Areola

The word is derived from the Latin for a courtyard, or little open space, and was first used in 1605 by Bauhin applied to the colored area around the nipple of the breast.

The areola is a specialized circular area of skin centered on the nipple, distinguished by its color and protruding mouths of glands. It varies greatly in size, the smallest being in the male, about one inch across, and the largest in very large breasts when the areolae may have a four inch diameter.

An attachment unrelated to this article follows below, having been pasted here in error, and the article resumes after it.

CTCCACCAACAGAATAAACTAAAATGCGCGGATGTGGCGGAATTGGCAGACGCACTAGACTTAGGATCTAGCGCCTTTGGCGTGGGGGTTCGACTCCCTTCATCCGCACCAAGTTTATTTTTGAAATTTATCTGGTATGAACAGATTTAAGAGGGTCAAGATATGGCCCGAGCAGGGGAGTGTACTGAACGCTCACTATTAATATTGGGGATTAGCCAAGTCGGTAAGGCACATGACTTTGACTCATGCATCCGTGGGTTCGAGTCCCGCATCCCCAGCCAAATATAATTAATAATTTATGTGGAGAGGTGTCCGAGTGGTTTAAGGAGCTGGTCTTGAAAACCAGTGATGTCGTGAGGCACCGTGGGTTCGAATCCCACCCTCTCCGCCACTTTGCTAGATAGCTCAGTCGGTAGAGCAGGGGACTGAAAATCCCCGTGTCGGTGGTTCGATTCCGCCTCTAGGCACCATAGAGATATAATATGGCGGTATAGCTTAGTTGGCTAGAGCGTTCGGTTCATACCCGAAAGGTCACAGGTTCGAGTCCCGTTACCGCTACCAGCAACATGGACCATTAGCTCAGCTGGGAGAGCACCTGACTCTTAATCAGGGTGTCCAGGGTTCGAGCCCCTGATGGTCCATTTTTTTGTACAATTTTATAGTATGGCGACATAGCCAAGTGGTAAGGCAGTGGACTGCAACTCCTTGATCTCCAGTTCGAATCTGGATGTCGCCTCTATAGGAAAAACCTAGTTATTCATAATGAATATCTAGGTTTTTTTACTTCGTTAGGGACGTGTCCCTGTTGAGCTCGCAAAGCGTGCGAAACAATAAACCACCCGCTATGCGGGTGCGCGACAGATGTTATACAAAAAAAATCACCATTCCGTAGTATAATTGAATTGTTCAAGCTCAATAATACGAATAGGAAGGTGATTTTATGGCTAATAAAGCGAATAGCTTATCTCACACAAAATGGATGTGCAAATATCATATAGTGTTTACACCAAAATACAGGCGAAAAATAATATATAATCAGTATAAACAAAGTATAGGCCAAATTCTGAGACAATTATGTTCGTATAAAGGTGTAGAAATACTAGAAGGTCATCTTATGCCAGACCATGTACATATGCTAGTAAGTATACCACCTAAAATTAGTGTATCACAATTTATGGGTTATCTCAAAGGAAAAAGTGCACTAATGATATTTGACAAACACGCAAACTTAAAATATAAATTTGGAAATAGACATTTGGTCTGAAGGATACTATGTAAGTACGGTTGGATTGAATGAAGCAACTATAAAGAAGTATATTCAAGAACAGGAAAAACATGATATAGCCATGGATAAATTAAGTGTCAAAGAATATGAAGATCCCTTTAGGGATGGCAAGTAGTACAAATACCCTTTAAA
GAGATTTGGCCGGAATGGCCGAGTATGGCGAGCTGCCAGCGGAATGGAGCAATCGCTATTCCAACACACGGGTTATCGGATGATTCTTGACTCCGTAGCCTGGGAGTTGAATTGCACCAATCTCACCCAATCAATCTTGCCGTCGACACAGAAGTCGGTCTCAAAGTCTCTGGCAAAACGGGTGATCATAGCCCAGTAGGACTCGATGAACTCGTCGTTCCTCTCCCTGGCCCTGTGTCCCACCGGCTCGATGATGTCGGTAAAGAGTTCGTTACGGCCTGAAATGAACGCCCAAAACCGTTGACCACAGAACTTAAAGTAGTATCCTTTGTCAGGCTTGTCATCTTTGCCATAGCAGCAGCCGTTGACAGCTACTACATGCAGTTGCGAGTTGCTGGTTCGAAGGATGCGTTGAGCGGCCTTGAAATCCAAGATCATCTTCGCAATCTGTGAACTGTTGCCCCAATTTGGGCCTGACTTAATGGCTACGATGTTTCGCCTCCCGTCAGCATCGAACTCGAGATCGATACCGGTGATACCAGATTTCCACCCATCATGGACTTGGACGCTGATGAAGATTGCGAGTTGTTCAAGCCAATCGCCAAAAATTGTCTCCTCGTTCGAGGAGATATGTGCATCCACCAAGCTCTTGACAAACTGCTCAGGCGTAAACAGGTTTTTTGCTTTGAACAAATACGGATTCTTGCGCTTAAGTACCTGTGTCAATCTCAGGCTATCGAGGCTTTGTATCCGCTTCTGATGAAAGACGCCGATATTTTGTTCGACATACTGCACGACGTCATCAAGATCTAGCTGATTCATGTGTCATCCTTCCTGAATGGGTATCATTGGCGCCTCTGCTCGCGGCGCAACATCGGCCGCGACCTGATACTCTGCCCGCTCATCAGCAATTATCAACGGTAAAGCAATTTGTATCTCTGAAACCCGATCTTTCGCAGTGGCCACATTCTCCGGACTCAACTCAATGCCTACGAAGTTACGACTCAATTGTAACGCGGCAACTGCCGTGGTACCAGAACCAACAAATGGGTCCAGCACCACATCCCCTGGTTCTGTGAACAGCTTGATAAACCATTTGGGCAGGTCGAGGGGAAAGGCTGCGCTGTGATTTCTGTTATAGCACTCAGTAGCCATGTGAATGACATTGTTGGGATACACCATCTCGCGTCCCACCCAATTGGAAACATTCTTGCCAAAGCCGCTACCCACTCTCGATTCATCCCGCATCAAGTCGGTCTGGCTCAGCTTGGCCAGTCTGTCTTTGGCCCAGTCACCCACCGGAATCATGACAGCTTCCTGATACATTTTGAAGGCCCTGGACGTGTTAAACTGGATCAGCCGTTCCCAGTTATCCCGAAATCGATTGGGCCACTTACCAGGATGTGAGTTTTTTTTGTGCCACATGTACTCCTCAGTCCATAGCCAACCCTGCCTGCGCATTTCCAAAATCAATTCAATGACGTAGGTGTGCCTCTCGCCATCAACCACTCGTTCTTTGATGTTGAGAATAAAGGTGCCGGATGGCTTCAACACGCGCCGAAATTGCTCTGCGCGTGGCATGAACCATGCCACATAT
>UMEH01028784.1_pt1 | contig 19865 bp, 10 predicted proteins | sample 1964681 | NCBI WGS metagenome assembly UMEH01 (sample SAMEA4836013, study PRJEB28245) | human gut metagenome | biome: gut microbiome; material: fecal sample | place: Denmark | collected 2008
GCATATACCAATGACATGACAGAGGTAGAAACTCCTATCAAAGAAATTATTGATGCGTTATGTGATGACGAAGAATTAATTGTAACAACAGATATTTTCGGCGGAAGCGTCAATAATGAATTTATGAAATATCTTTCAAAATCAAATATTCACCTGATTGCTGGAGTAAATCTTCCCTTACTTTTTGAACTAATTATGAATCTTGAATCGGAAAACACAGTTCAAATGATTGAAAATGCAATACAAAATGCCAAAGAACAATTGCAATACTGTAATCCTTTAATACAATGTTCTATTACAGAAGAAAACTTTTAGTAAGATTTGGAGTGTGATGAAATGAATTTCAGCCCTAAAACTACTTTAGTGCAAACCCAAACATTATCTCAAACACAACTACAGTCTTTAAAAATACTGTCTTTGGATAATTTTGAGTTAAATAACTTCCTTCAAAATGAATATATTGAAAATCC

The epidermis (outer layer) of the areola is pigmented; two pigments are known, the brown eumelanin and the red pheomelanin. In general the virgin “white” breast has pink areolae, and the virgin “black” breast has dark areolae. Both are likely to darken in pregnancy, but this is by no means a sure test for virginity, many females of very light complexion continue with pink areolae after childbirth.

Areolar glands of Montgomery are a cross between sweat glands and mammary glands; their mouths form little hillocks in the areolae, and in the lactating breast exude a greasy substance which is protective to the skin. At the margins of the areolae the glands are more distinctly of the “sweat” character, and there may be hair bearing follicles.